clock menu more-arrow no yes

Filed under:

What exactly happened to Adam Ottavino, the Yankees’ 27 Million Dollar Man?

New, 17 comments

In a contract year, Ottavino will need to either re-establish himself as a reliable reliever or pack his bags.

Division Series - New York Yankees v Tampa Bay Rays - Game Two Photo by Sean M. Haffey/Getty Images

Following a pedestrian 2017 season, in which Adam Ottavino struggled with his frisbee-like slider control, Ottavino set out to make like the Six Million Dollar Man; with the technology, he rebuilt himself. Inside one of his father-in-law’s commercial real estate spaces in uptown Manhattan, Ottavino built a full-length bullpen with a high-speed camera for slow-motion film review and a pitch flight tracking camera, called a Rapsodo, to measure his ball flight analytics. After the offseason spent in the previously vacant Harlem lot, Ottavino used his newfound control to dominate opposing batters with sliders for strikes as a member of the Rockies. In a contract year, Ottavino edged out the titular TV star of the seventies, as the Yankees offered him a three-year, $27 million contract.

In 2019, Ottavino’s first season in navy pinstripes, he fulfilled the expectations standardized by his performance in purple pinstripes, pitching proficiently as a fireman/setup-man to the tune of a 1.90 ERA, even better than his 2.43 ERA in 2018. However, close observers might have seen signs of slippage, as his previously improved 2018 walk-rate of 11.7 percent had ballooned to 14.1 percent. Furthermore, some peripherals, like his FIP (3.44) and xERA (3.06), though still solid, suggested a slightly less overpowering arm than his ERA might have suggested.

This year, things fell apart, as Ottavino pitched himself out of Aaron Boone’s circle of trust with an ERA (5.89) more than three times his previous year’s mark. By the time the playoffs came around, Ottavino was all but lost, pitching just two-thirds of an inning and allowing a run against the Rays in Game Two of the American League Division Series. Even with Ottavino’s past regular season successes, he’s been a train wreck in every postseason, small sample sizes be damned. He currently owns a 7.04 ERA in 12 games.

Though a quantitative analysis of Ottavino’s 2020 suggests a total collapse, it’s hard to even notice a change between this season and last from some qualitative angles. His 3.52 FIP, 29.4% strikeout rate, and movement on both his sinker and slider hovered right around his previous two seasons’ marks. Additionally, he walked batters even less often than when he’d been dealing (10.6%), and threw pitches in the zone more often than he ever had in his career (58.5%).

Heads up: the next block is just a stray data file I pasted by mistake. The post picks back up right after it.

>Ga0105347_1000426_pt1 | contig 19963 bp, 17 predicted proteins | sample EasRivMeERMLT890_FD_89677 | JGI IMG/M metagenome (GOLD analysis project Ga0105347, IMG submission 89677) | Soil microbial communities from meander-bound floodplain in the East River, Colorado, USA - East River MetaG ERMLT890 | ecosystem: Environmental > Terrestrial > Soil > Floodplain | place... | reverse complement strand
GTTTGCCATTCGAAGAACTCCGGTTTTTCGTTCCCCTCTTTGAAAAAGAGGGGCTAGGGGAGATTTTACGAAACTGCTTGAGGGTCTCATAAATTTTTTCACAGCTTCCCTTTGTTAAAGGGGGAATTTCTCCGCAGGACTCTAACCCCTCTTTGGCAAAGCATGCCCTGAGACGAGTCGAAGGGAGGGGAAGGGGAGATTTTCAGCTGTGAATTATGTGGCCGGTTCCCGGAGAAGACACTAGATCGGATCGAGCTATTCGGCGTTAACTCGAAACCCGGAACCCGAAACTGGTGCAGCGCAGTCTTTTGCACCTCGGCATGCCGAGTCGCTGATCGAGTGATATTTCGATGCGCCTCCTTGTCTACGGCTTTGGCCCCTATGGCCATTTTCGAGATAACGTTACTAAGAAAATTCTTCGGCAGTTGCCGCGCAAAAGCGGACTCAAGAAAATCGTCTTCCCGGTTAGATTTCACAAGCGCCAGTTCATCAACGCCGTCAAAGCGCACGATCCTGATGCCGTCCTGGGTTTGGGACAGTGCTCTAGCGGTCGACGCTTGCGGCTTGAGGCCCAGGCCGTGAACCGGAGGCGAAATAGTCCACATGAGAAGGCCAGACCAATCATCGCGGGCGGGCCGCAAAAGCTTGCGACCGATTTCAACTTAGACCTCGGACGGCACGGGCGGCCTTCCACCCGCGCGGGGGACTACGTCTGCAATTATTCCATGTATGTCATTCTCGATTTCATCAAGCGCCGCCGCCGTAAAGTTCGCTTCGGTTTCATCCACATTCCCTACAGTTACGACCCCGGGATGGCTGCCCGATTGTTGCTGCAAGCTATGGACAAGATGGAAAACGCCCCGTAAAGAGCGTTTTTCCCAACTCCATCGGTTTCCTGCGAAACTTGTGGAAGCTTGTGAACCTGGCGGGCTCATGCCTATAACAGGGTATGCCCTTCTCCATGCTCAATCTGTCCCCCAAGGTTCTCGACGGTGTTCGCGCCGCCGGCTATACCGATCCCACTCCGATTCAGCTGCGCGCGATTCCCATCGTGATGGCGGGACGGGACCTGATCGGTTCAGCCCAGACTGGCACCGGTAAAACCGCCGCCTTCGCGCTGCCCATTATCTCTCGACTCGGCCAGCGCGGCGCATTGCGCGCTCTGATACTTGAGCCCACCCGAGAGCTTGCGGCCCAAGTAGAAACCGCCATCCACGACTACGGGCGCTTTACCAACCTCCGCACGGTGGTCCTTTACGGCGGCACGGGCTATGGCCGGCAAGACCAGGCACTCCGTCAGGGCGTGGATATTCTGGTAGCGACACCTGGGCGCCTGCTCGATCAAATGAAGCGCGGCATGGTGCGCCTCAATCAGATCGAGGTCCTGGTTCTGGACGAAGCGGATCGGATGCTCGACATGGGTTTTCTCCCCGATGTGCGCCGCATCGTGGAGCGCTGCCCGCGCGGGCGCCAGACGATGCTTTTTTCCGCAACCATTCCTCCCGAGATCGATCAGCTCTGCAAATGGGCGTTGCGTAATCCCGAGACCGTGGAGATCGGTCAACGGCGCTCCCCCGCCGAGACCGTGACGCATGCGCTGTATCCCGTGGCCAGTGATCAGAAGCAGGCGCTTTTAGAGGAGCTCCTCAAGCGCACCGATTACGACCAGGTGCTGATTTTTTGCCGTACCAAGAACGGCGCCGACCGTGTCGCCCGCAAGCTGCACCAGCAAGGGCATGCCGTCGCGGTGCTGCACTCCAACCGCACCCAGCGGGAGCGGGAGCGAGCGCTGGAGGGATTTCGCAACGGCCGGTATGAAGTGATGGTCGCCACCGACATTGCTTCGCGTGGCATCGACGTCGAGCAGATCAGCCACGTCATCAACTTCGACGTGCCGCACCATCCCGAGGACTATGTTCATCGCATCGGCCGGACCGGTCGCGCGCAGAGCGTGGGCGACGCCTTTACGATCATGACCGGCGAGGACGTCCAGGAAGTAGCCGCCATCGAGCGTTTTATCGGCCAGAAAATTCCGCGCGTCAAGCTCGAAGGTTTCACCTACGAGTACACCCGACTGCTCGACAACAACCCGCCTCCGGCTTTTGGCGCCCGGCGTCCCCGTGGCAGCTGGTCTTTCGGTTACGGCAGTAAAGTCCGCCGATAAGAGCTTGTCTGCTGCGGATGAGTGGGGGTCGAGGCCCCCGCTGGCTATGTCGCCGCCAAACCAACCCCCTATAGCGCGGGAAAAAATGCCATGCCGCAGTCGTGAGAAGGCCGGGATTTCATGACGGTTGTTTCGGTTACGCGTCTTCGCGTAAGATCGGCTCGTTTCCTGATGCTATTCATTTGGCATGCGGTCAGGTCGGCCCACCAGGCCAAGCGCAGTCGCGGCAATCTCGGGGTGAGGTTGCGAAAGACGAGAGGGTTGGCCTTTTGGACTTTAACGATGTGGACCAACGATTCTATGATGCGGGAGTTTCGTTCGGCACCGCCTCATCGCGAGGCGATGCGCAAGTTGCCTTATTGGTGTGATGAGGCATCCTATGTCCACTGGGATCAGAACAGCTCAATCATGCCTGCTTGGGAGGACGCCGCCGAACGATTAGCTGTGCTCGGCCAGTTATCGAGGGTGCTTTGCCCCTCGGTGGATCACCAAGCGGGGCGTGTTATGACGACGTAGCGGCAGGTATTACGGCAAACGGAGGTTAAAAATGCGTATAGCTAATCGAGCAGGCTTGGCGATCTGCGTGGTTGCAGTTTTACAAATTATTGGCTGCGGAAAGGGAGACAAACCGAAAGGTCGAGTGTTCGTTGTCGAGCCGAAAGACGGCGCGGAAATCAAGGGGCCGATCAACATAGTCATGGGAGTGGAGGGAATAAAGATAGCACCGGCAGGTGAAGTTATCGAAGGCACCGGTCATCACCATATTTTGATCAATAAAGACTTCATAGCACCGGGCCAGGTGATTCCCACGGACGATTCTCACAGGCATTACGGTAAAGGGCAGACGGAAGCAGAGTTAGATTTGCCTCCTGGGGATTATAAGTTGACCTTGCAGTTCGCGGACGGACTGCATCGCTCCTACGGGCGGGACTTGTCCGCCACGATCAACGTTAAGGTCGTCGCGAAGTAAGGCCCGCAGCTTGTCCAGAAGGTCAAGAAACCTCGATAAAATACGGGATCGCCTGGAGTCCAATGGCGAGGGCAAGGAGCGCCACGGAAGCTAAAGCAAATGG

Even with some predictable regression towards — and apparently beyond — Adam Ottavino’s career mean, the type of contact he allowed in 2020 is alarming in almost any way you frame it. Ranked in the bottom two percent of the majors, Ottavino allowed a hard-hit percentage of 50.0. As often as they did literally anything else against him, batters teed off Otto in 2020.

The greatest source of Ottavino’s 2020 woes was his propensity for throwing pitches down the middle. In 2020, he threw meatballs greater than 50 percent more often than he ever had before, piping pitches down the middle 12.4 percent of the time compared to his career average of 7.7 percent, just a hair above league average. It’s possible that as Ottavino leaned too hard into attacking the zone with his filthy sinker-slider combo, he allowed his mistakes to get clobbered while losing out on strikes won with painted corners and competitive misses.

While batted ball data tends to normalize at around 50 events, Ottavino allowed exactly 50 batted balls in 2020. Even though he technically reached that baseline, it’s still a small enough sample that it’s hard to extrapolate too wildly from it. Even so, Otto’s batted ball data may imply a lost cause at the same time that his peripherals portend a silver lining.

In the final year of his $27 million contract, Ottavino will certainly receive ample opportunities to clarify his status in the Yankees’ bullpen, for better or worse. If he cleans up his low-leverage early-season opportunities, re-entering Boone’s circle of trust, and goes on to dominate, he’ll provide support for the handful of arms ahead of him in the pecking order and earn another payday in 2022. If not, he might need to ask his father-in-law for some networking opportunities in the real estate industry.

In all likelihood, Ottavino’s true talent probably lies somewhere in-between each extreme—a solid middle-to-late reliever who’s close to, but not quite, one of the best relievers in the majors. Regardless, Ottavino’s performance in 2021 will have an enormous bearing on the state of the Yankees’ bullpen as well as his checking account.